++ed by:

2 PAUSE users
1 non-PAUSE user.

Ed J


Gimp::Extension - Easy framework for Gimp-Perl extensions


  use Gimp;
  use Gimp::Fu; # necessary for variable insertion and param constants
  use Gimp::Extension;
  podregister {
    # your code
  exit main;
  =head1 NAME

  function_name - Short description of the function

  =head1 SYNOPSIS



  Longer description of the function...


This module provides all the infrastructure you need to write Gimp-Perl extensions.

Your main interface for using Gimp::Extension is the podregister function. This works in exactly the same way as "PODREGISTER" in Gimp::Fu, including declaring/receiving your variables for you.

Before control is passed to your function, these procedures are called:

  Gimp::gtk_init; # sets up Gtk2, ready for event loop
  Gimp->extension_ack; # GIMP hangs till this is called
  Gimp->extension_enable; # adds an event handler in Glib mainloop for
                          # GIMP messages

Your function will then either proceed as if it were a plugin, or call the Glib/Gtk2 mainloop:


Values returned by your function will still be returned to a caller, as with a plugin.

One benefit of being an extension vs a plugin is that you can keep running, installing temporary procedures which are called by the user. When they are called, the perl function you have registered will be called, possibly accessing your persistent data or at least benefiting from the fact that you have already started up.

Another benefit is that you can respond to events outside of GIMP, such as network connections (this is how the Perl-Server is implemented).

Additionally, if no parameters are specified, then the extension will be started as soon as GIMP starts up. Make sure you specify menupath <None>, so no parameters will be added for you.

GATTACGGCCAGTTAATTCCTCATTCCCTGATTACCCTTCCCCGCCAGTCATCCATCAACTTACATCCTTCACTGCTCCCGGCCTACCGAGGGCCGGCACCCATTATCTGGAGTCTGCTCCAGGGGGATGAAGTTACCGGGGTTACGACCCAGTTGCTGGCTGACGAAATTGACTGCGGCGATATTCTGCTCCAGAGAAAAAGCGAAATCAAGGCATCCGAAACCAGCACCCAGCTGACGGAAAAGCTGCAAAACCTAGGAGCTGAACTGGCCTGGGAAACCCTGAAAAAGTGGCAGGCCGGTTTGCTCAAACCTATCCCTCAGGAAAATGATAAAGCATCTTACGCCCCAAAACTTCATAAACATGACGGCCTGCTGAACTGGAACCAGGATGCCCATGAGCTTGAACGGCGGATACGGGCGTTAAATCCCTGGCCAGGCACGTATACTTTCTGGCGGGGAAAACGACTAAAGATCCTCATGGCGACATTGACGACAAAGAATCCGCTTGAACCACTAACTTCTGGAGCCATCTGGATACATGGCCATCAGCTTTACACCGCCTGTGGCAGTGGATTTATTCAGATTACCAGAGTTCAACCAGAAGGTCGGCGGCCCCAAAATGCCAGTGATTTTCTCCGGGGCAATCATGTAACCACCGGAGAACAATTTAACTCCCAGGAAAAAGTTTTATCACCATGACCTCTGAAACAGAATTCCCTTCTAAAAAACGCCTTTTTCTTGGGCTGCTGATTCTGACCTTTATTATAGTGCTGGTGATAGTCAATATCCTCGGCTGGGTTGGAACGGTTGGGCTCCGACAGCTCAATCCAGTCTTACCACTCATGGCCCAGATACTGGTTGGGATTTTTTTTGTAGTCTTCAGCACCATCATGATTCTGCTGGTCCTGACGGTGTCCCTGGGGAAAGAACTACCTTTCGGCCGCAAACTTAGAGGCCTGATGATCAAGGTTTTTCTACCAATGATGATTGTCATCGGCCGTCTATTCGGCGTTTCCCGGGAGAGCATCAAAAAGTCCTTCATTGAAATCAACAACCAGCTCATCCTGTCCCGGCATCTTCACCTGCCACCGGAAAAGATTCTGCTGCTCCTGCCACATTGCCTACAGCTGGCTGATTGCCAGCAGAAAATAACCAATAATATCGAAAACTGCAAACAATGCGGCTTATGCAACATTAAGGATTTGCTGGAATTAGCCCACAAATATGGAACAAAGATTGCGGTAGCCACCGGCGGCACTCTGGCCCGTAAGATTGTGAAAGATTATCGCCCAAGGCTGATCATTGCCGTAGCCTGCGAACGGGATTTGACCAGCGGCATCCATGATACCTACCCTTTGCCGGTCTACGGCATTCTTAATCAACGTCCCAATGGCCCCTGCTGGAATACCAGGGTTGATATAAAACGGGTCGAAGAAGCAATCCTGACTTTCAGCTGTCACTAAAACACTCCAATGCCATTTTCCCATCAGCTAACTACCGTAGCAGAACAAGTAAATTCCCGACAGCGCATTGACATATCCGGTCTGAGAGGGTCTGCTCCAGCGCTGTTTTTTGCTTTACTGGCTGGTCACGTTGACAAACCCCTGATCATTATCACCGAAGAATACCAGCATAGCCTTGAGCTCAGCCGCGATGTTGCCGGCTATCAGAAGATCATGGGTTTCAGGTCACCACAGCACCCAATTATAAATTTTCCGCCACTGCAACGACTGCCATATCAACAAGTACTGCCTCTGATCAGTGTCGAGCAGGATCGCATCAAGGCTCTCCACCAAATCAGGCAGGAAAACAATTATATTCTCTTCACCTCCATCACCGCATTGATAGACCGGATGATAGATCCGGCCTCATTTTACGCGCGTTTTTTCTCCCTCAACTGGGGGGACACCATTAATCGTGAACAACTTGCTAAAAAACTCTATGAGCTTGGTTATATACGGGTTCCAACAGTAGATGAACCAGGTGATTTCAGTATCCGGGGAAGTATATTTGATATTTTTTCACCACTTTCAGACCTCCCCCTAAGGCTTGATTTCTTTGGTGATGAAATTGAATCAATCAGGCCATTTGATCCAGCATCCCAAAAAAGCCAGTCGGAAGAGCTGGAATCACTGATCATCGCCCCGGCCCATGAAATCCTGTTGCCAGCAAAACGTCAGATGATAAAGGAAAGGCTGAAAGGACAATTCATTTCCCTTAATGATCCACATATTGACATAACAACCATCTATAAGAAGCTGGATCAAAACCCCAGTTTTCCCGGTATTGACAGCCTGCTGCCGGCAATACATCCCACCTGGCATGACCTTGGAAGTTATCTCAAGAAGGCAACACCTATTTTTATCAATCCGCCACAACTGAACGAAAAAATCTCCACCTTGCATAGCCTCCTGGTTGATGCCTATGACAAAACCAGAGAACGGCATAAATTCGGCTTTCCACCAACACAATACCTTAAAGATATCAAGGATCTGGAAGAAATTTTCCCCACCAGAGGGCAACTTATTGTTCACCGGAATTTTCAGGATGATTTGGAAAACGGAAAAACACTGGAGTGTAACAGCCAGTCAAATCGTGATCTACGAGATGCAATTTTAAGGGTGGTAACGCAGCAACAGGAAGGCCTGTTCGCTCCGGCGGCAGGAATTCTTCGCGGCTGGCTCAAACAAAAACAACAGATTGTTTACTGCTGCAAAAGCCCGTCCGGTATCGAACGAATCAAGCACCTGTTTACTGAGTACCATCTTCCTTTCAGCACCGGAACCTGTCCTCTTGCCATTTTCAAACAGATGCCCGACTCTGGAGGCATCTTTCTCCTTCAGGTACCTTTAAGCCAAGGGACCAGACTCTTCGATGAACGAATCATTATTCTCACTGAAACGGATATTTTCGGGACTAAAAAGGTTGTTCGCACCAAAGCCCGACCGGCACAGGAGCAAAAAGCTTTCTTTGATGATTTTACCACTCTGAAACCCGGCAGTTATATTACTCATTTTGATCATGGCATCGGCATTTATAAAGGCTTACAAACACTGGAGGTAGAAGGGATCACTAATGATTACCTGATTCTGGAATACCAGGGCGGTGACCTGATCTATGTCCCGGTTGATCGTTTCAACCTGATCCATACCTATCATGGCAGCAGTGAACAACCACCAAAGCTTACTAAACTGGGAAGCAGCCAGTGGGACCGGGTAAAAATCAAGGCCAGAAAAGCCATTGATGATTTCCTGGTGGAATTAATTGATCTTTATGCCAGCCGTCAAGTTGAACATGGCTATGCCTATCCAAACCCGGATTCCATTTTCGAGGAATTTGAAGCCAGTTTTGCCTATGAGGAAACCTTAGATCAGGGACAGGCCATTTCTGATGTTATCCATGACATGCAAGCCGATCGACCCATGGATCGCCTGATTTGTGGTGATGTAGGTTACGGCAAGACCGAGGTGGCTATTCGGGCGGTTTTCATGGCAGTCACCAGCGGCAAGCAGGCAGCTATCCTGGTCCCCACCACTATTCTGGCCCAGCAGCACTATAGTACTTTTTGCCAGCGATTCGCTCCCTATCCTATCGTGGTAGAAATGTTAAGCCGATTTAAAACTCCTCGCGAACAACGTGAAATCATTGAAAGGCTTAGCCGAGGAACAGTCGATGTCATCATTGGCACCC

If you need to clean up on exit, just register a callback with Gimp::on_quit. This is how Perl-Server removes its Unix-domain socket on exit.


These are all exported by default.


As discussed above.


This is a convenience wrapper around Glib::IO->add_watch. It takes parameters:


This will be an IO::Socket subclass object, a listener socket. When it becomes readable, its accept method will be called.


This mandatory parameter is a function that is installed as the new connection's Glib handler. Its parameters are: $fd, $condition, $fh - in Glib terms, the file handle will be registered as the "data" parameter. When it returns false, the socket will be closed.


This optional parameter will, if defined, be a function that is called one time with the new socket as a parameter, possibly logging and/or sending an initial message down that socket.


  podregister_temp perl_fu_procname => sub {


  =head2 procname - blurb

  Longer help text.

  =head3 SYNOPSIS



    # params...

Registers a temporary procedure, reading from the POD the SYNOPSIS, PARAMETERS, RETURN VALUES, IMAGE TYPES, etc, as for Gimp::Fu. As you can see above, the temporary procedure's relevant information is in similarly-named sections, but at level 2 or 3, not 1, within the suitably-named level 2 section. Unlike podregister, it will not interpolate variables for you.


This is a convenience wrapper around Gimp->install_temp_proc, supplying a number of parameters from information in the extension's POD. The registration will only happen when the extension's on_run callback is called. It takes parameters:


The name of the new PDB procedure.


All as per "Gimp->install_procedure" in Gimp.



Ed J


perl(1), Gimp, Gimp::Fu.